I recall paying as much US $2.99, ZAR 46, for one large avo. Sure, on occasion, when I’d make guacamole for a party, I could find ample ripe avos at the market. However, making a good-sized batch of guac can require as many as ten large avocados. That was one pricey dip!
This morning for breakfast, I had one of those ripe little avocados with a one-ounce chunk of cheddar cheese, a slice of gluten-free deli chicken meat with a dollop of homemade salad dressing for dipping. What a treat!. Of course, Tom doesn’t care for avocados and never eats them alone or in a dish.
As for today, at 3:30, we’re meeting Rita, Gerhard, Petra, Fritz, Louise, and Danie outside their office to be picked up by a guide in a safari vehicle as we head out to Kruger National Park on safari, ending in “dinner in the bush,” all to celebrate Rita’s birthday! Today, we’ll wear our “bugs away” clothing in the open vehicle hoping to deter the mozzies from biting.
Tomorrow, we will be back with photos of today’s adventure, hopefully with plenty of photos to share, including photos of the food from our bush dinner.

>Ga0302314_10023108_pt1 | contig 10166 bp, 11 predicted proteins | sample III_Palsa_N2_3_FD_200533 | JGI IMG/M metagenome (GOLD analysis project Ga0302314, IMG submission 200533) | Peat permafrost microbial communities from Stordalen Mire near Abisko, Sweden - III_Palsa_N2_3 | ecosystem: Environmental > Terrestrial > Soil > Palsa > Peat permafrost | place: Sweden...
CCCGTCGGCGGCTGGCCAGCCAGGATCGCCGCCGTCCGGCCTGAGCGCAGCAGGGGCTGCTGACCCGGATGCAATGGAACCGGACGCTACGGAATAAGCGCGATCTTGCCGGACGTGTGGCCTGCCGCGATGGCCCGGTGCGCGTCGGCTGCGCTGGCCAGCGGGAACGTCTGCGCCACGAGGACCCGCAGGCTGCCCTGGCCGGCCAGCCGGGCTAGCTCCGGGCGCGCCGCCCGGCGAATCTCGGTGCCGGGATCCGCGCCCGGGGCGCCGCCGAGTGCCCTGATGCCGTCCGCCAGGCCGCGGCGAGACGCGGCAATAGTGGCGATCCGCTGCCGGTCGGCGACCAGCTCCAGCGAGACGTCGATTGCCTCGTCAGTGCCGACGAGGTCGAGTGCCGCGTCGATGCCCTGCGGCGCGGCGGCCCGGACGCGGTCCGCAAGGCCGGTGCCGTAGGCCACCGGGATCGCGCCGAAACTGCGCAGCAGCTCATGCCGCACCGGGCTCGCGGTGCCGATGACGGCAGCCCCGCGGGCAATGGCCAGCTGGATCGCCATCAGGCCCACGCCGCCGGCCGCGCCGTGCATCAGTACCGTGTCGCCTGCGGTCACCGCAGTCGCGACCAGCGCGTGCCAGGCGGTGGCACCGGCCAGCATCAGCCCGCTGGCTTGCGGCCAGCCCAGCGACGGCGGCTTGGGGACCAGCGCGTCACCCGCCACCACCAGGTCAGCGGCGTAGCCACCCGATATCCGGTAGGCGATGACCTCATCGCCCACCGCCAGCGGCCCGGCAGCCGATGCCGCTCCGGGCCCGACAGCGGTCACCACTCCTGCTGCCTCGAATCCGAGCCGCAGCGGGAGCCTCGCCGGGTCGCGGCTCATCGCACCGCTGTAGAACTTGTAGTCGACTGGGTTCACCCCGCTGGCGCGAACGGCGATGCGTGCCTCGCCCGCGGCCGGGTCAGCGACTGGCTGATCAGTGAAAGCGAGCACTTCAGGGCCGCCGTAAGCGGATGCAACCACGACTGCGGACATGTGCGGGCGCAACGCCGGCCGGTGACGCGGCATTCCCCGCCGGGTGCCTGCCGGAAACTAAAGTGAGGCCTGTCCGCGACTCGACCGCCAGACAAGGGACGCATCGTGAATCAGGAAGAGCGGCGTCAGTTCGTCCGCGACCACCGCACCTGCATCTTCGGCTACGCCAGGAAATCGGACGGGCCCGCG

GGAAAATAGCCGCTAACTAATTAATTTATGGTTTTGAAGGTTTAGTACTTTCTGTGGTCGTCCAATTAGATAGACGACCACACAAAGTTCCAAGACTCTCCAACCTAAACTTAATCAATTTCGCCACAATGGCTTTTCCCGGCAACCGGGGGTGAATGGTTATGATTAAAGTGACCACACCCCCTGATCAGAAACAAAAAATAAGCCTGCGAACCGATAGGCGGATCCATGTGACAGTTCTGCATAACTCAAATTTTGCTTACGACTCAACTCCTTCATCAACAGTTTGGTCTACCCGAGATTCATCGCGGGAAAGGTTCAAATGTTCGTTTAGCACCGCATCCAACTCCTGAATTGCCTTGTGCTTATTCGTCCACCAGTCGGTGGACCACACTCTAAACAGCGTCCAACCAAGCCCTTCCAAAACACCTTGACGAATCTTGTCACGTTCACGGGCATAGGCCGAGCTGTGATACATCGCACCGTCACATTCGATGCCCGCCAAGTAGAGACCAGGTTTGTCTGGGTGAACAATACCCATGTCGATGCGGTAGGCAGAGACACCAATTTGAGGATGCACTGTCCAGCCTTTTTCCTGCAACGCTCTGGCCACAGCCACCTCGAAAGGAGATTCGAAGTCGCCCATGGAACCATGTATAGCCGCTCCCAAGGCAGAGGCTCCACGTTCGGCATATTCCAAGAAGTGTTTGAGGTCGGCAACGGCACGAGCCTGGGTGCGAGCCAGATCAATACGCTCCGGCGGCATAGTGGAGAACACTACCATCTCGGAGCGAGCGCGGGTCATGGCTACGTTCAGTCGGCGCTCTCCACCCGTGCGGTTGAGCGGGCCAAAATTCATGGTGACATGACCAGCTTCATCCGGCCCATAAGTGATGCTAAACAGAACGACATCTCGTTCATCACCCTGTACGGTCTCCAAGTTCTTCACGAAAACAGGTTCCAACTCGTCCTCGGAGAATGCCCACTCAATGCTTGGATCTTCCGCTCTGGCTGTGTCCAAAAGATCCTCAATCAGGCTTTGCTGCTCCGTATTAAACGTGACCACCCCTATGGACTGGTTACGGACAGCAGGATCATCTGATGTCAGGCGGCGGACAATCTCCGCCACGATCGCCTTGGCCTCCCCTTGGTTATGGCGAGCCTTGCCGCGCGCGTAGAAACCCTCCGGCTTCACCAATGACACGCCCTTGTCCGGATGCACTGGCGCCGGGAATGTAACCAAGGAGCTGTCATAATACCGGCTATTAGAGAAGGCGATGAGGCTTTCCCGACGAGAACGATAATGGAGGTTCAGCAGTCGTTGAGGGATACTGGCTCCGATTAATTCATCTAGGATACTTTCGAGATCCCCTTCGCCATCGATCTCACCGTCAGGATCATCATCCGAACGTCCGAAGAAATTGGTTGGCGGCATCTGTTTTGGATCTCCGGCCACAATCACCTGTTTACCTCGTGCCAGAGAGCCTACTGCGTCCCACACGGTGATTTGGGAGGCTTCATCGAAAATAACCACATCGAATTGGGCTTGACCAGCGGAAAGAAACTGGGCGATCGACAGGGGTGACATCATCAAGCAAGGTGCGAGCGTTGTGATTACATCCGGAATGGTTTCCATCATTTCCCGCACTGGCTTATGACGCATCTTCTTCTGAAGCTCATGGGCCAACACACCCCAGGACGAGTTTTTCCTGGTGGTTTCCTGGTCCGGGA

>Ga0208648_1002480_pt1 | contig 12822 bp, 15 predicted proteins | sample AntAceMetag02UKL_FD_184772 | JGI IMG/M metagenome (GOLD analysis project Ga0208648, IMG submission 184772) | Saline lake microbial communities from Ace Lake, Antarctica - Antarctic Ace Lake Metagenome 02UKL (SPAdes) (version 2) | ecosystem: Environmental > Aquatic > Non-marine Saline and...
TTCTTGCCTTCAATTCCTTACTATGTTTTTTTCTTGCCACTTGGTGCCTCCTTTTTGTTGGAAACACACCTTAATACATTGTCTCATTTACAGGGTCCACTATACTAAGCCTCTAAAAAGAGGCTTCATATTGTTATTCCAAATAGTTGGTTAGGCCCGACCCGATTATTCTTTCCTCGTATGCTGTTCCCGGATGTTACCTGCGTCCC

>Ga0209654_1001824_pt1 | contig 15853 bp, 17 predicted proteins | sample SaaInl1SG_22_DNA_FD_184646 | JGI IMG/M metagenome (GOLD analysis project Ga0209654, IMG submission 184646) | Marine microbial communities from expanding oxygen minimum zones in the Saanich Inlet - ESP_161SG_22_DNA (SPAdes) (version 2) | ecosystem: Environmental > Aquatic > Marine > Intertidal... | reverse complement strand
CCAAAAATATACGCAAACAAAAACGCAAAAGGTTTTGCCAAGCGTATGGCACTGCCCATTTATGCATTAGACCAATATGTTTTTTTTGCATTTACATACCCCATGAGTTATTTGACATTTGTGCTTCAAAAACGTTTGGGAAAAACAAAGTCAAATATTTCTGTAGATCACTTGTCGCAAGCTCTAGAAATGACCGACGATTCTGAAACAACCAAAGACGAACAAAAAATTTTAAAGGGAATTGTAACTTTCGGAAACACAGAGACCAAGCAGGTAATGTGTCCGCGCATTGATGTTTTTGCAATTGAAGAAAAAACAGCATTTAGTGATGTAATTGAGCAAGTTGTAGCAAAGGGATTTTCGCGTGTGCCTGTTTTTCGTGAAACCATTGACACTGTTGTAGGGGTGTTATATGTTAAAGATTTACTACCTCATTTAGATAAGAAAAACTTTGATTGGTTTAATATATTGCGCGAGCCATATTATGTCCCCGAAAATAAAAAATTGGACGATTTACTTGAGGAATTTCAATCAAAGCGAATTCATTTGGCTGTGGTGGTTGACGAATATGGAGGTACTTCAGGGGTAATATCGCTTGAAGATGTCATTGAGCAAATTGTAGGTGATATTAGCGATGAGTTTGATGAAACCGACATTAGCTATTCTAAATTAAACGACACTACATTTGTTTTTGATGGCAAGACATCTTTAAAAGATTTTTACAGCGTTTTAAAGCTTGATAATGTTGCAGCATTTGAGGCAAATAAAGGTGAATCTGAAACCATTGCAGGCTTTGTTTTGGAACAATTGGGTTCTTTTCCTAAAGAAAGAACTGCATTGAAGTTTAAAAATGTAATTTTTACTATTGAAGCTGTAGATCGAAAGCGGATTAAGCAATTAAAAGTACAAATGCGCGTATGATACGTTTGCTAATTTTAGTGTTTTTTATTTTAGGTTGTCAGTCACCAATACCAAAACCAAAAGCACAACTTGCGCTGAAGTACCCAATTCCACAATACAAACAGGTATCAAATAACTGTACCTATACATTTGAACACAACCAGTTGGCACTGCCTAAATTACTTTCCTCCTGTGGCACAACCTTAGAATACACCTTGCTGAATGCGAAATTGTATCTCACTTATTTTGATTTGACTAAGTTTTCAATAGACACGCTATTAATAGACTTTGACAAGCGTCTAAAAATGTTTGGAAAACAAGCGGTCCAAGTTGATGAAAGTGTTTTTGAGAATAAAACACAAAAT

Be well.

Photo from one year ago today, January 14, 2021:

Within minutes of arriving back in Marloth Park, we were gifted with this amazing sight. Love these! For more, please click here.

New visitors to the garden appear on trail cam photos!!!…

Definitely, not as clear as we’d like. We were thrilled to see these two Meller’s Mongoose on the trail cam last night.

We had a relatively quiet day upon returning from Royal Kruger Lodge, where we slept on Saturday night after a pipe broke in the bathroom and flooded the house. The house was back in order. I’d already done the laundry the previous day, and nothing more than writing a new post, making dinner, and continuing with my exercise routine was required of me.

It was on my mind that we needed to go to Louise‘s office early in the morning to get clearer scanned copies of our passports and visa stamped pages from when we returned from Zambia in October with our current visas good until January 23, 2022. Now, the law firm has all of the necessary documents to begin processing our extensions. We wait.